Defeating hackers and malware with disorder

Security company Vigilant leverages the laws of probability to detect maliciousness in data and on machines

Entropy -- the measure of disorder or randomness -- isn't always desirable in the world of IT security. Kinda, sorta patching your IT systems sometimes, for example, would be a bad thing. At times, though, entropy can be a powerful tool, as in the case of well-chosen passwords that are difficult to crack. A fast-growing SIEM (security incident event managment) company called Vigilant is using entropy in an innovative way that warrants a closer look: Its anomaly-detection service identifies malicious threats based on entropy.

First, a quick primer: Entropy, often measured in bits, is the technical measurement of the randomness of the next piece of data in a string. If you see a sequence of letters with a clear pattern, such as "ABABABABA," you would logically predict the next letter in the series will be B. Because the answer is fairly certain, the entropy would be 0. If you're flipping a coin, the predicted outcome, heads or tails, is considered to be 1 bit of entropy. If a native English speaker is shown a sequence of standard English text and is asked to predict the next letter, he or she could guess it with great accuracy. English text is considered to have an entropy of 0.6 to 1.5 bits.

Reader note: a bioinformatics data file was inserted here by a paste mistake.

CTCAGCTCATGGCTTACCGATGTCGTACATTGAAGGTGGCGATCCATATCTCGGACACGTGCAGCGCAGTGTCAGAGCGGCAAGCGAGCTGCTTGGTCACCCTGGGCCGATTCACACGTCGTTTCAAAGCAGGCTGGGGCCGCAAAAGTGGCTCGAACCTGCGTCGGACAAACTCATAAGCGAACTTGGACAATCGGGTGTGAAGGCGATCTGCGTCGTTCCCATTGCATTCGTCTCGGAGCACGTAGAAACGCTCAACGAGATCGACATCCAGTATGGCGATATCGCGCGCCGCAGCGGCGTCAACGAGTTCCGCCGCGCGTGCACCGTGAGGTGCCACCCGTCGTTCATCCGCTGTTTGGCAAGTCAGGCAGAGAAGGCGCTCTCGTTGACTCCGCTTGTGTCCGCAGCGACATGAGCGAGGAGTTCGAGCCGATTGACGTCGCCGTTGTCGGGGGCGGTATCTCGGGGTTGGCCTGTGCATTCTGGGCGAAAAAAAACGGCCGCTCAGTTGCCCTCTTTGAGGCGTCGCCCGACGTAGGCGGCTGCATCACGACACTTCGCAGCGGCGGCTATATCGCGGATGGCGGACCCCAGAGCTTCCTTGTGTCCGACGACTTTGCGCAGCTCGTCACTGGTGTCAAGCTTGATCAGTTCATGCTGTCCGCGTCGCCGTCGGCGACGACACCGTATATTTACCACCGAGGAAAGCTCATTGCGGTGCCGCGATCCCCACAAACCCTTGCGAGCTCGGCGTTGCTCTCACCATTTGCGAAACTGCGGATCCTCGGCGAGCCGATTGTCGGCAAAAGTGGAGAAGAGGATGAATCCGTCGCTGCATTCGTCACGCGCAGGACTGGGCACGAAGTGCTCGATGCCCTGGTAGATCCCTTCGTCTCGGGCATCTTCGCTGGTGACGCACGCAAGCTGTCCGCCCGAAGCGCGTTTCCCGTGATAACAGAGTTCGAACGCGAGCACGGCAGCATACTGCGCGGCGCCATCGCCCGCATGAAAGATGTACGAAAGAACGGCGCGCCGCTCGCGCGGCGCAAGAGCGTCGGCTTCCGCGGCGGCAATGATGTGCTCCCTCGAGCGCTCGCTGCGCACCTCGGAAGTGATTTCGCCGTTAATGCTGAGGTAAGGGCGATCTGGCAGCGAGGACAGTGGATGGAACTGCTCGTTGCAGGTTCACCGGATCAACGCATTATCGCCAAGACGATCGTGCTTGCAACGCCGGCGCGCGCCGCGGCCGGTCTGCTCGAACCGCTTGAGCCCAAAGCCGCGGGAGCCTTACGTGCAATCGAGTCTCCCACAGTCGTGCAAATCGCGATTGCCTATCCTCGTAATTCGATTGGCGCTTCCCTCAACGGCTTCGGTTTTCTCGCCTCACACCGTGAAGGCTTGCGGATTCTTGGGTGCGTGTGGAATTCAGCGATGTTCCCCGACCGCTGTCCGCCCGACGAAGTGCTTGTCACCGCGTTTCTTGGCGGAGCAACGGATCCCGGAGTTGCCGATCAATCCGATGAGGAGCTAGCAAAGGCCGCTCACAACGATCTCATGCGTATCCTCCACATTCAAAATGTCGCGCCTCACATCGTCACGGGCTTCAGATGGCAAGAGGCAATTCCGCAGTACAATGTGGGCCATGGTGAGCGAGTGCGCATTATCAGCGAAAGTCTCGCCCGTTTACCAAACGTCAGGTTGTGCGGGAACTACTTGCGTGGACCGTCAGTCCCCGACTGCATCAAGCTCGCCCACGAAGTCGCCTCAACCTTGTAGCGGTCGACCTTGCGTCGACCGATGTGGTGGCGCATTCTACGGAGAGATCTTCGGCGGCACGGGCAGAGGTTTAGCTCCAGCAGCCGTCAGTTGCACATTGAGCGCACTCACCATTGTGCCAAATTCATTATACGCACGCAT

[ InfoWorld's Malware Deep Dive special report tells you how to identify and stop online attacks. Download it today! | Roger A. Grimes offers a guided tour of the latest threats in InfoWorld's Shop Talk video, "Fighting today's malware." | Stay up to date on the latest security developments with InfoWorld's Security Central newsletter. ]

One more example: A truly random 8-character password, using every possible character on a standard keyboard, could have 52 bits of entropy. Unfortunately, most people use common words as part of their passwords, so most have only 18 bits of entropy. Thus, a password cracker doesn't need to work through every permutation, just the most likely ones in the range of 218, which is far easier than 252. (Read Appendix A and Table A.1 of NIST Special Publication 800-63 for all the nerdy calculations and details.)

In the realm of IT security, antispam services have long used entropy and its link to anomaly detection to sniff out unwanted messages. If the service detects a single email account sending out messages to thousands of seemingly random and unconnected addresses, the provider will usually examine the message for other indicators that it's spam. Entropy and its link in anomaly detection isn't new, but Vigilant has extended it further to fighting malware.

1 2 Page 1
Page 1 of 2
The 10 most powerful cybersecurity companies